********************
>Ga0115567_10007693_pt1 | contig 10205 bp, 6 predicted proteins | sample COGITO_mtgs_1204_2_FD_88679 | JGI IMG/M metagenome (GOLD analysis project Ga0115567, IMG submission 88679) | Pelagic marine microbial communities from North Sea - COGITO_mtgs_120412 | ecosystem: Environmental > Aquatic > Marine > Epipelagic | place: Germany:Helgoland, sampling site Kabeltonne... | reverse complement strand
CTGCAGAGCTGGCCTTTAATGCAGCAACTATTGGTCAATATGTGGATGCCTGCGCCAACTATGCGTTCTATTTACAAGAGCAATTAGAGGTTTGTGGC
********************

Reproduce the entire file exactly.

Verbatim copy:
>Ga0115567_10007693_pt1 | contig 10205 bp, 6 predicted proteins | sample COGITO_mtgs_1204_2_FD_88679 | JGI IMG/M metagenome (GOLD analysis project Ga0115567, IMG submission 88679) | Pelagic marine microbial communities from North Sea - COGITO_mtgs_120412 | ecosystem: Environmental > Aquatic > Marine > Epipelagic | place: Germany:Helgoland, sampling site Kabeltonne... | reverse complement strand
CTGCAGAGCTGGCCTTTAATGCAGCAACTATTGGTCAATATGTGGATGCCTGCGCCAACTATGCGTTCTATTTACAAGAGCAATTAGAGGTTTGTGGC